Her teacher, JH is applauded for encouraging her to write me the letter and for fostering Brianne's interest in science!
Our teachers asked us students to write to an expert on a topic, that we chose, and I chose to write mine on starfish. I chose starfish cause starfish are just a mystery; I want to learn more about starfish.I'm looking forward for your response on starfish, on the questions. Thank you I knew you were the right one to write to.
Food might be anything from organic slime to algae to animals that either don't move very much(such as mussels or clams) or may never move (such as sponges). Some, as we'll see below are fierce predators.
Although starfish/sea stars DO have something similar to eyes, they are not quite the same. There are organs on each of the armtips that permit starfish to sense light and perhaps heat.
Many special sensors lie on the top of their body that allows them to sense light. Many species are sensitive to light and will move off if it is too hot.
Note the GREEN ARROWS below! Those are where the "eyes" (technically called eye spots) are located.
Because the ocean is always "inside" them, they can "smell" or detect food immediately. They can detect anything good or bad that might be around them. This includes "smelling" bad things like poisons and uncomfortable things about the water (such as if it is freshwater -starfish only live in sea water). But they can also "smell" predators and prey immediately!
Many predators that feed on starfish can immediately be sensed by a starfish when their "smell" gets into the water. If a starfish doesn't like the smell, it will move away from it very rapidly..
If we enlarge the area in the blue circle to the box below...
We see all of those fuzzy patches between all of the white granules/spines. Those fuzzy patches are each a single finger shaped balloon like structure called a papula (plural is papulae). Those are the gills.
Each one of those patches can contain dozens of papulae, which are extended when the animal is comfortable and feels secure. Each of these permits the animal to collect oxygen for the starfish to breathe. They are generally found only on the top and side surfaces, generally not on the underside.
Starfish are members of the phylum Echinodermata. A phylum represents the largest natural grouping of different 'types' of animals. For example, phylum Mollusca includes squids, clams and snails and phylum Arthropoda includes insects, crabs, spiders and centipedes. Humans and mammals belong to the phylum Chordata-also called the chordates.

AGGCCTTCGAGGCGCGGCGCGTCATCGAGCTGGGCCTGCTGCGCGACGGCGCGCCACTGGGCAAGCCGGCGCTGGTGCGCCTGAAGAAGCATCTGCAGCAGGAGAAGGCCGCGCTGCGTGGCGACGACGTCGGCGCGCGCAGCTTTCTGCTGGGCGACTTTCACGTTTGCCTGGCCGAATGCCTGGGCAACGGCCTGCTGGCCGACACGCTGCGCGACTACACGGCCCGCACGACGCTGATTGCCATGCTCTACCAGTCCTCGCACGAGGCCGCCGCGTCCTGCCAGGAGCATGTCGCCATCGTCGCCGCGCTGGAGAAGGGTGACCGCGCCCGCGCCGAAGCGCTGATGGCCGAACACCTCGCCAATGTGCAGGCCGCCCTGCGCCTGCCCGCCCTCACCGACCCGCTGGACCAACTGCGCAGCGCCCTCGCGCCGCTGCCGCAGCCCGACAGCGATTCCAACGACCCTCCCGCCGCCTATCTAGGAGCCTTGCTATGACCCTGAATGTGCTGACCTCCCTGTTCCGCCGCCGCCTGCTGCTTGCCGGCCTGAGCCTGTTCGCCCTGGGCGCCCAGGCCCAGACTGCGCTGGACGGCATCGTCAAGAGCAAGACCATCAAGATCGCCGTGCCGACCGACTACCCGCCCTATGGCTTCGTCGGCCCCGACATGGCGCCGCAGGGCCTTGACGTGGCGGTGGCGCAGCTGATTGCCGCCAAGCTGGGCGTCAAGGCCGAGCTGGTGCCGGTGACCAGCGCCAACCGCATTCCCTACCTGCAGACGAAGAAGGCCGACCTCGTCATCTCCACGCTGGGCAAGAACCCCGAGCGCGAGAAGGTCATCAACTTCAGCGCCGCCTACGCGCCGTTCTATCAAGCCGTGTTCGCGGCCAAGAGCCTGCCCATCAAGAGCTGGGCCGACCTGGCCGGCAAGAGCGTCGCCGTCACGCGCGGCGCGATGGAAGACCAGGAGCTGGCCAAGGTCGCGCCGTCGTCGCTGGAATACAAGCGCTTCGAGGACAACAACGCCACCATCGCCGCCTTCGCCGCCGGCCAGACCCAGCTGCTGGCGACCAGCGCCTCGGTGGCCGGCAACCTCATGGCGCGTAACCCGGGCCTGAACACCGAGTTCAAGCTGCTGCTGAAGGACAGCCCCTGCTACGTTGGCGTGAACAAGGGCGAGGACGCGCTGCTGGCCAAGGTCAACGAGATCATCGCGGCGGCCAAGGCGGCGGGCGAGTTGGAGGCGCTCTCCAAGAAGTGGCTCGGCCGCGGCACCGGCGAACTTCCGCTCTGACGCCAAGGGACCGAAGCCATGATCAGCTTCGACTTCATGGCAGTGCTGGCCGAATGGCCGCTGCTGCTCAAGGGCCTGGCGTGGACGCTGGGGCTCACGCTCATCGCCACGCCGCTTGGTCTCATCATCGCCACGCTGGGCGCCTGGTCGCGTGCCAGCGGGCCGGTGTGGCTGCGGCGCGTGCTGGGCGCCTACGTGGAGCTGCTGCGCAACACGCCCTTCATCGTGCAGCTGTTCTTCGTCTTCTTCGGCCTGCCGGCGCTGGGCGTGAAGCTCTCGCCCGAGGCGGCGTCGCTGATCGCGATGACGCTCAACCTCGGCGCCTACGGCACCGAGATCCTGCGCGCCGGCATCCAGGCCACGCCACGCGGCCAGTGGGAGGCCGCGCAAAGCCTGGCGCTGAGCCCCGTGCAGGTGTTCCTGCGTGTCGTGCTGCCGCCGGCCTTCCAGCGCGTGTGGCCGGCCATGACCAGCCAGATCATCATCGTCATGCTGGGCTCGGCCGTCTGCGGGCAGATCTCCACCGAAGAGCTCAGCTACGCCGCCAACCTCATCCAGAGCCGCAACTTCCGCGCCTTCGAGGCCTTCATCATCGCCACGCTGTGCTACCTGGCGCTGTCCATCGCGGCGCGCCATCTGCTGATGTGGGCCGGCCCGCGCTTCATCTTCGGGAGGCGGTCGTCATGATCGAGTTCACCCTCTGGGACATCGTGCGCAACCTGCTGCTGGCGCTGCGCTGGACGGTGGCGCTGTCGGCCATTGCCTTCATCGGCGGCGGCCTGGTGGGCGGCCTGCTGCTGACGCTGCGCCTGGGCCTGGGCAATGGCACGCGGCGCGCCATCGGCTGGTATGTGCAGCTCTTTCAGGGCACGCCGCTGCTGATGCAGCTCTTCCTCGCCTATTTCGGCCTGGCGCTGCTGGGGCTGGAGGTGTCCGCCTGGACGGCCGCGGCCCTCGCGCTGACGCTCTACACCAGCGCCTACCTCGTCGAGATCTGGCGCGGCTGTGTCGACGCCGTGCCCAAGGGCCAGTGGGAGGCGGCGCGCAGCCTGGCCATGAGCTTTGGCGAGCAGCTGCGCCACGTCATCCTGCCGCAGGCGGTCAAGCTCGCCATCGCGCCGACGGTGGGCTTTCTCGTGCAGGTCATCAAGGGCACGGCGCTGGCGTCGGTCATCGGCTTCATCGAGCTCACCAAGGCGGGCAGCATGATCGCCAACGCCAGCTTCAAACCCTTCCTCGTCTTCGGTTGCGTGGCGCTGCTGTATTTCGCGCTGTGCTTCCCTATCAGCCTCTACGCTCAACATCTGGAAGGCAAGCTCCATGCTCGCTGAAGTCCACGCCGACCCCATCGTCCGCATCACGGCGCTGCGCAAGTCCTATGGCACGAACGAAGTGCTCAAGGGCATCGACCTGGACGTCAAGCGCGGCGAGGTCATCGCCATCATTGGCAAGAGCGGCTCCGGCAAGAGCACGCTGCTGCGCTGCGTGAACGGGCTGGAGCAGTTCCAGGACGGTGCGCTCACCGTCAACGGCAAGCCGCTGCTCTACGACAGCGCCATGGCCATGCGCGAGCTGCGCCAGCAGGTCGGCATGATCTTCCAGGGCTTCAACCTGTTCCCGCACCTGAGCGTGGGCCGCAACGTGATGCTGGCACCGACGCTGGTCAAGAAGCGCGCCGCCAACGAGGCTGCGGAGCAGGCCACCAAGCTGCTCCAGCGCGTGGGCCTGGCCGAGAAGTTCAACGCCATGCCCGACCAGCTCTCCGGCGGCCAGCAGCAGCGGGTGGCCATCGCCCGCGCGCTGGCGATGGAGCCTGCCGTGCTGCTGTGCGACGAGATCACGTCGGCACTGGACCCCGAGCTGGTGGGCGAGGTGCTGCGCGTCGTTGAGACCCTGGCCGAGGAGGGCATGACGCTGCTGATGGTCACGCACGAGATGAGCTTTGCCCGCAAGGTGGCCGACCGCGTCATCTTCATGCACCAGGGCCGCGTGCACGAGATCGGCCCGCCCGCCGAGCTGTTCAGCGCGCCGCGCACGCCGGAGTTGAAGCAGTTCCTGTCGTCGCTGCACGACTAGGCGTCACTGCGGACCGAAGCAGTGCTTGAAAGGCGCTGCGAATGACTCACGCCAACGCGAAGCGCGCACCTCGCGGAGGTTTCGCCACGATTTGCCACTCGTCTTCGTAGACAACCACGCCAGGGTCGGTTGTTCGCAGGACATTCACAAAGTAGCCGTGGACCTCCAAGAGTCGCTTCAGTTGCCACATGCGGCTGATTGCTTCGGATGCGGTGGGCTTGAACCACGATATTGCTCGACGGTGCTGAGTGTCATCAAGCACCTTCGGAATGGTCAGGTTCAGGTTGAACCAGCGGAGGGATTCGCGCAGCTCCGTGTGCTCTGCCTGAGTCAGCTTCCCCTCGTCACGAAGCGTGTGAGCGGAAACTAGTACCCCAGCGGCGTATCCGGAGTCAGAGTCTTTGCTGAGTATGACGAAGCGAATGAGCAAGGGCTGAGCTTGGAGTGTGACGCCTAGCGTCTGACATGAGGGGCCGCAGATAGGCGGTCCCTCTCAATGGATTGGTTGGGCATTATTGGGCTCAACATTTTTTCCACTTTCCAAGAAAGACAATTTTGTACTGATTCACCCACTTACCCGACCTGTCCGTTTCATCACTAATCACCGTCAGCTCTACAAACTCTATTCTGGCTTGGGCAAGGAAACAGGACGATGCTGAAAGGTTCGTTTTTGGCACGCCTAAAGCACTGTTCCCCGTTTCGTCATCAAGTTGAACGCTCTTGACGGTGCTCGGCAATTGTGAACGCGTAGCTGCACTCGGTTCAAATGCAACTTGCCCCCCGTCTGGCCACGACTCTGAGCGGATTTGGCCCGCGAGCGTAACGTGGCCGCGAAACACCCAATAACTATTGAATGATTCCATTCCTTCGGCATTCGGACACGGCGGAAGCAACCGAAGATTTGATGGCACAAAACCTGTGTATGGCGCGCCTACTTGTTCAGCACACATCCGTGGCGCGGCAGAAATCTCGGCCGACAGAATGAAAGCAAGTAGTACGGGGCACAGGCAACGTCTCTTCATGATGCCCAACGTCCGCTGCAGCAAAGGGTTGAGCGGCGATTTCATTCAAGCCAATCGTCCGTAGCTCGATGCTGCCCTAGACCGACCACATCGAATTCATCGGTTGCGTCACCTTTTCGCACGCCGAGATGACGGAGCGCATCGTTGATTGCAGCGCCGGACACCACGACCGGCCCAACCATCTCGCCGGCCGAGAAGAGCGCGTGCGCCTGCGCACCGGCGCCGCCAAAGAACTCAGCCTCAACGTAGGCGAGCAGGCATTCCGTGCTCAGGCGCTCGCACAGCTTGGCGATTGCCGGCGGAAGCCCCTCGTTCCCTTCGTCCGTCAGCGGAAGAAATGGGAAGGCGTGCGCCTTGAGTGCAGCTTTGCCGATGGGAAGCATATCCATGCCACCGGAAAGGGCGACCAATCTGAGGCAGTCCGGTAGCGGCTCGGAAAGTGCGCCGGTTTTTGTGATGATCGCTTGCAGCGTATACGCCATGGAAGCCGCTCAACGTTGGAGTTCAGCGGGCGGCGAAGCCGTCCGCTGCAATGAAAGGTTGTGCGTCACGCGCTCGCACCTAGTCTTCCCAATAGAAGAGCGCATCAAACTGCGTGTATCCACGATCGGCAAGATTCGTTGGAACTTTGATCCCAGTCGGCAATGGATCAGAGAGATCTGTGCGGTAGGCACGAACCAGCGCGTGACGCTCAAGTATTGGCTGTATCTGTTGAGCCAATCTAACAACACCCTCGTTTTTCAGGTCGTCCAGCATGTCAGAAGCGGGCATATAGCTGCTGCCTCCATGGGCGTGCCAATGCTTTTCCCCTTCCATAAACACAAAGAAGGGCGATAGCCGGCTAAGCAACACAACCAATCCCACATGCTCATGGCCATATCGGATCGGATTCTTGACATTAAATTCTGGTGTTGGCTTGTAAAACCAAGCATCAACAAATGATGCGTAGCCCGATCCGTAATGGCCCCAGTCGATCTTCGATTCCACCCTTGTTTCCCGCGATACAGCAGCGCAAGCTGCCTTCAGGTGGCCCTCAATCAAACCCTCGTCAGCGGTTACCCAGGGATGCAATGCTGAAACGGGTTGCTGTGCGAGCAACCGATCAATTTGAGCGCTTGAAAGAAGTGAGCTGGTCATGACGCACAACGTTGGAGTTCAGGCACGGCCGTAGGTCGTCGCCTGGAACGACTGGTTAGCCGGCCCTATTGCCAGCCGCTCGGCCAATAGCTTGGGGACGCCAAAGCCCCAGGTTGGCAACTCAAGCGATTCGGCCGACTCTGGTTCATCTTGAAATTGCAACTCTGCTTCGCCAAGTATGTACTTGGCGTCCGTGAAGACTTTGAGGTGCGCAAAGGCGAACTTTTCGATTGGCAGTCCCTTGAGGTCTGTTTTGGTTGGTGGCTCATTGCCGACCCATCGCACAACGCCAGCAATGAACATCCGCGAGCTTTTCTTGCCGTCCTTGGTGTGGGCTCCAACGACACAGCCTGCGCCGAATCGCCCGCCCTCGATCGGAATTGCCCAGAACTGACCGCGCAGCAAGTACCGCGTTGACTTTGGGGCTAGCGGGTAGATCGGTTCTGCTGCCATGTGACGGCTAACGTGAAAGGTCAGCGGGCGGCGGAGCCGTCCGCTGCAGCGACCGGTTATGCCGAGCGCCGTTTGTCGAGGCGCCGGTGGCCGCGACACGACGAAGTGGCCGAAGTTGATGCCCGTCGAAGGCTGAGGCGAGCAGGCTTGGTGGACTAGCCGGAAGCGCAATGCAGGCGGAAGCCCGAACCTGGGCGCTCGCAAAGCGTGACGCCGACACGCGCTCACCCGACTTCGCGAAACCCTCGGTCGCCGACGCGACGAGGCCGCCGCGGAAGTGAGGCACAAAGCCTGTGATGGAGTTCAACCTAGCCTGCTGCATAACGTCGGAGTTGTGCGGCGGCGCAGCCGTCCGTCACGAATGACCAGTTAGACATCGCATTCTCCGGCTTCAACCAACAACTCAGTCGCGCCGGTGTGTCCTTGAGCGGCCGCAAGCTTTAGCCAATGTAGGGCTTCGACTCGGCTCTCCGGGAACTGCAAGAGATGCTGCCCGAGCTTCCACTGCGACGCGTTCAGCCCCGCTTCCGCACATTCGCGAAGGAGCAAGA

Echinoderms are the "spiny skinned" animals-and include starfish, their close relatives the brittle stars, sea urchins, sea cucumbers, and feather stars. Echinoderms are on the same "side" of the family tree of the animals but are quite distant from chordates (which includes the mammals).
Echinoderms have evolved in a VERY different way and in a much different direction than Chordates (mammals). And so, their biology is also much different.
Their reproductive/egg-laying biology is one example of how different they are..
Here is a video of a starfish from the tropical Pacific (in southern Japan). Not all starfish assume this unusual "standing on arm tips" pose..See those white threads being released by the animal??
This species is releasing reproductive cells-called gametes into the water.
Male and female gametes join together in the water and grow into a series of different small larval stages that eventually settle out and grow into an adult.
Here is video that shows the many different stages as they grow and develop...ultimately becoming an adult.
MOST times, eggs and baby starfish form in the ocean. BUT in some UNCOMMON cases there are species of starfish that will actually KEEP their eggs or juveniles until they grow to an adult size...
Again..this is NOT typical.. but it does happen. These eggs and juveniles are usually kept around the mouth...
9. Do starfish have brains? No, but...
So, starfish have what is called radial symmetry (specifically pentaradial or five part symmetry). That is, if you were to cut the animal in half it does not have an exact and opposite side.
The arms all project out from the middle the way that spokes on a bicycle wheel project from the middle.
As a result, there is no head or true central location where the nerves meet.
In its place, is what's called a radial nervous system. The nerves form a ring around the mouth in the disk and radiate out along the arms.
Although its not as apparently developed as the brain or nervous system in a human (or some other mammal) the behavior in sea stars is surprisingly complicated. Under time lapse cameras, biologists have observed that sea stars are capable of a great deal of behavior that one would not expect from such a seemingly simple nervous system!
10. Can you send a picture of a starfish?
I can do better than that! Click here and this will take you to the Flickr Photostream group for sea stars/starfish! And there are MANY different kinds to enjoy!
Click here and go to the Encyclopedia of Life's Asteroidea page to see more!
Whew! Okay. that's some good questions!
My thanks to Brianne and her teacher for these great questions!!
If they or any other students would like to get further clarification of if you have more questions, drop them in the comments below and I'll do my best to answer them by the end of the week! (answers will be in the comments)